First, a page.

RGGI Withdrawal Could Cost New Jersey $680 Million in Future Revenue

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Could Trenton be making more money from carbon emissions?

As New Jersey debates continued participation in the Regional Greenhouse Gas Initiative (RGGI), a new report says the state risks hundreds of millions in future revenue, thousands of jobs, higher utility rates for consumers, and cleaner air.

The report from Environment New Jersey, Benefits of the Regional Greenhouse Gas Initiative, comes as the state legislature considers bills to re-insert New Jersey into RGGI after Governor Chris Christie called the program a failure and began pulling out of the compact in May 2011.

RGGI is a regional carbon emissions reduction system in operation across nine Northeast and Mid-Atlantic states (New Jersey was the tenth participating state). It is America’s only functioning cap-and-trade program, applies to all fossil-fuel burning power plants 25 megawatts (MW) or greater in size, and aims to reduce emissions 10 percent from 2009 levels by 2018.

Total 2011 emissions across the RGGI region were projected to fall 34 percent below the regional cap of 188 million tons of CO2, auction proceeds have, to date, generated $952 million in revenue for participating states, and an estimated 80 percent of auction proceeds have been invested in clean energy programs.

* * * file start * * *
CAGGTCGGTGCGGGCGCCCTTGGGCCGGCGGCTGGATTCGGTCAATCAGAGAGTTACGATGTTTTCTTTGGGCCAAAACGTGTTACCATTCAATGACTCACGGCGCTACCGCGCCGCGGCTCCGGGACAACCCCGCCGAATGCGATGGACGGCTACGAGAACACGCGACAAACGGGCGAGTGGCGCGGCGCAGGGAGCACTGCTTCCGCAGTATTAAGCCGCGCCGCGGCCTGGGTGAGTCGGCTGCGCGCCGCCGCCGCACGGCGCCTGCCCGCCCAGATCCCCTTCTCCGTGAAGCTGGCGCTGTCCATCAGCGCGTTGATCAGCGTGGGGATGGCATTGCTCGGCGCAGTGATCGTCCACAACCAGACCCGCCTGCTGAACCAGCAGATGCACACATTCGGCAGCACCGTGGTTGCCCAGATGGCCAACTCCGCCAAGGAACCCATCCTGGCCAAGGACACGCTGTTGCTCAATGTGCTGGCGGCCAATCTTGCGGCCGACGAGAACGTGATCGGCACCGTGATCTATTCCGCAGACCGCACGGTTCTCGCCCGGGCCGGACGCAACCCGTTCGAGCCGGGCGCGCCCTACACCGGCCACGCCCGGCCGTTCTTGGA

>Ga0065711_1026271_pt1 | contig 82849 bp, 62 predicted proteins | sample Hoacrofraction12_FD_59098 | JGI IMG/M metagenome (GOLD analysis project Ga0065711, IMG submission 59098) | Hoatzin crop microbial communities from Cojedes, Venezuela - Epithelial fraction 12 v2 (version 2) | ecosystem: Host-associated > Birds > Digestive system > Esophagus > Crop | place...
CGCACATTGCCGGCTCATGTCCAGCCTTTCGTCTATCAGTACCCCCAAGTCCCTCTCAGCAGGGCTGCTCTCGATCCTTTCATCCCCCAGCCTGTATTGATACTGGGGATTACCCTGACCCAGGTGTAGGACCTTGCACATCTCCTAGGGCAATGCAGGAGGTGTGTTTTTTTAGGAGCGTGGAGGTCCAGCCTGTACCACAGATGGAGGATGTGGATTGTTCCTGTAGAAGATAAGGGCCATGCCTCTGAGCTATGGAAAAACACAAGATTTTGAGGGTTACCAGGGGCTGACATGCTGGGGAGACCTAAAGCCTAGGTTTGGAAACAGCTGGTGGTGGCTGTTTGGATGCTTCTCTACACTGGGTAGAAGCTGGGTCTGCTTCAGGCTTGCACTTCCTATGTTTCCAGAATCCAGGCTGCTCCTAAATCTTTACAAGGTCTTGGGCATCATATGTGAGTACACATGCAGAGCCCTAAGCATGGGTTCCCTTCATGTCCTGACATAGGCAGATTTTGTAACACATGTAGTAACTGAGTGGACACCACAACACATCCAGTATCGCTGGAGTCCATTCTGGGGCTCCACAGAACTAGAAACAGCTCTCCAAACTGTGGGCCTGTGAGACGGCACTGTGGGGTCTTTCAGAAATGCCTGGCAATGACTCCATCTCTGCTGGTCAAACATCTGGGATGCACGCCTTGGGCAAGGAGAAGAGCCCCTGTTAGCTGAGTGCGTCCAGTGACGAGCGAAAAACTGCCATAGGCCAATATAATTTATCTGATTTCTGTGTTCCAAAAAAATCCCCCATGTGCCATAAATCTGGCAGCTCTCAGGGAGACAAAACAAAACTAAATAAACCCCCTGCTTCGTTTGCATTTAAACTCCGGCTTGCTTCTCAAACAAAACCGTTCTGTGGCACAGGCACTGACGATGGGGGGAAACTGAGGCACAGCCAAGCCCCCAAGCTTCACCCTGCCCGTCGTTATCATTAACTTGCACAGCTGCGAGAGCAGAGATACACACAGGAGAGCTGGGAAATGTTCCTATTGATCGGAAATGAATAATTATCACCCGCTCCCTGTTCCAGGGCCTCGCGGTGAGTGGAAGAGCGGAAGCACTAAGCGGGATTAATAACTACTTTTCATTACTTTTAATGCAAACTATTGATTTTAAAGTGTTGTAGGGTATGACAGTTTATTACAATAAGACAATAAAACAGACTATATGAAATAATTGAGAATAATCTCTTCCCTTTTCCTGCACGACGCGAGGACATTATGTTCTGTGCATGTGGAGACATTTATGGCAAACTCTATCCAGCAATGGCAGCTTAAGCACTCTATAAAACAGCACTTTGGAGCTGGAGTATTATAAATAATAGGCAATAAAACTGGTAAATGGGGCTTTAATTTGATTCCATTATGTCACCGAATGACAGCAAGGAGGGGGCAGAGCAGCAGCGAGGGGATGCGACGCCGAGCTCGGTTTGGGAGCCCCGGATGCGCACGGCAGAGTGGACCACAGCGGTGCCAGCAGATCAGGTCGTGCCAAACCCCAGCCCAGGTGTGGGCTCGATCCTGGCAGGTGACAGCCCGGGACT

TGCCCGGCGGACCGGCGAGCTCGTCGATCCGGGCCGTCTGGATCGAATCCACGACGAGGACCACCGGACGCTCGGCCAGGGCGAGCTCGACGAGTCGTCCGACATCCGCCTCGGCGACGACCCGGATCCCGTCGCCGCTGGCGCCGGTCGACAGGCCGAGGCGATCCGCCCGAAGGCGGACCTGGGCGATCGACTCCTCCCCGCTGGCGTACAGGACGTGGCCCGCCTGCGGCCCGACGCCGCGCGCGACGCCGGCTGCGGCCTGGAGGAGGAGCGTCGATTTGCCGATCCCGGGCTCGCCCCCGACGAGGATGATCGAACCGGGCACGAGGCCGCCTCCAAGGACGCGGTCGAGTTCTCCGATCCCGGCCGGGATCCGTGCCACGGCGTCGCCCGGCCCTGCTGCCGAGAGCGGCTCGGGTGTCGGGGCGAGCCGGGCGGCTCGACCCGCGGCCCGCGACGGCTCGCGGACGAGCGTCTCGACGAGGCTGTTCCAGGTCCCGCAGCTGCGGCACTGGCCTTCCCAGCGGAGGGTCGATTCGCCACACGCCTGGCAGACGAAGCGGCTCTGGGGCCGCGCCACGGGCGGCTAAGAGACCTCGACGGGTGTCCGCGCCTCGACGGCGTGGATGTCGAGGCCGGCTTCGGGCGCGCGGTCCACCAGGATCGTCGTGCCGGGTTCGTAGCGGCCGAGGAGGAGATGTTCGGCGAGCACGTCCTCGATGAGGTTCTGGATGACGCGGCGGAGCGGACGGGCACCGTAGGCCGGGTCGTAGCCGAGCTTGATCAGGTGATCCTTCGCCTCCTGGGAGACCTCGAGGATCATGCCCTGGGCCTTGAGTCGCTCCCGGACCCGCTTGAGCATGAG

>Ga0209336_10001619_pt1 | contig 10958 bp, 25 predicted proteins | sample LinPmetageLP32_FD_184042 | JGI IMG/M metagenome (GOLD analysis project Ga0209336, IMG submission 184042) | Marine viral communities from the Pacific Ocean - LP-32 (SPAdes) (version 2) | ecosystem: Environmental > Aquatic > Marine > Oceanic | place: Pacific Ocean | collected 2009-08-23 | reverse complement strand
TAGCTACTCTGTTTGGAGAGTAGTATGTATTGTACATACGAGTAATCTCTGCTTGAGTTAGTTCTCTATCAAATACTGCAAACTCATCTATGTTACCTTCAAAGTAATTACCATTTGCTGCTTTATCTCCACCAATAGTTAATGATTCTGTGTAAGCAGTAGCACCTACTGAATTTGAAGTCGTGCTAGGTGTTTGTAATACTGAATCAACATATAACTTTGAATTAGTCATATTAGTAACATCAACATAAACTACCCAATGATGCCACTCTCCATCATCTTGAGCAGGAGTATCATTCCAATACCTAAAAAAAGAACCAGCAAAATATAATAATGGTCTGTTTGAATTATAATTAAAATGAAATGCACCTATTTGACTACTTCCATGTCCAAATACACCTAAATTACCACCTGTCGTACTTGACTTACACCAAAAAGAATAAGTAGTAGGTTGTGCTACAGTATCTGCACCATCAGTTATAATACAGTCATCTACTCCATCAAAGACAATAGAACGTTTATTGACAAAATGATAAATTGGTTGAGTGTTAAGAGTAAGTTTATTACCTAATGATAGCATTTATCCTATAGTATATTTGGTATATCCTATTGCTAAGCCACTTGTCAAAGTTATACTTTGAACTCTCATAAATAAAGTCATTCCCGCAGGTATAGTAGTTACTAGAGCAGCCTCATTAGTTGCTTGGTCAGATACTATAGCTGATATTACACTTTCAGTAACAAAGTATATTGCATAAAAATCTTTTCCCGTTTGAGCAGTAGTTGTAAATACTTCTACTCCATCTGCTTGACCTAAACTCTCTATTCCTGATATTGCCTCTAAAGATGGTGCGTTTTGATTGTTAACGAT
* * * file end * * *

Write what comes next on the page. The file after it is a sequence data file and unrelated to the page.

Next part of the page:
While RGGI’s benefits have been significant across the region, Environment New Jersey’s report put a much finer point on its local impact, finding:

  • Clean energy investments through RGGI have eliminated the need for 52,000 megawatt-hours (MWh) of electricity from fossil fuel sources and cut emissions by 13,100 metric tons per year.
  • RGGI investments will save state consumers $150 million in utility bills.
  • RGGI has led to the installation of 7.5MW of solar energy in New Jersey and created 1,800 job-years of employment.

RGGI’s existing benefits to New Jersey are clear, but future potential benefits are even more significant by 2018, including:

  • Avoiding 127,000 metric tons of CO2 emissions annually, the equivalent of taking 24,300 passenger vehicles off the road.
  • Eliminating demand for 461 gigawatt-hours (GWh) of centrally generated electricity per year – enough to power 52,000 homes.
  • Installing up to 730MW of clean energy electricity generation, including 100MW of solar power and 95MW of combined heat-and-power capacity.
  • Up to $171 million in auction proceeds at current program levels and up to $680 million in auction proceeds if the program were strengthened.

“With data like this, the right choice is crystal clear: New Jersey should remain in RGGI and continue to reap the economic and environmental benefits for decades to come,” said Matt Elliott of Environment New Jersey.

Legislation to reinstate New Jersey in RGGI has been passed by a State Assembly committee, but has not yet progressed to a full Assembly vote. A similar bill has been introduced in the State Senate by Senate President Stephen Sweeney.

Image courtesy of Mister Chou

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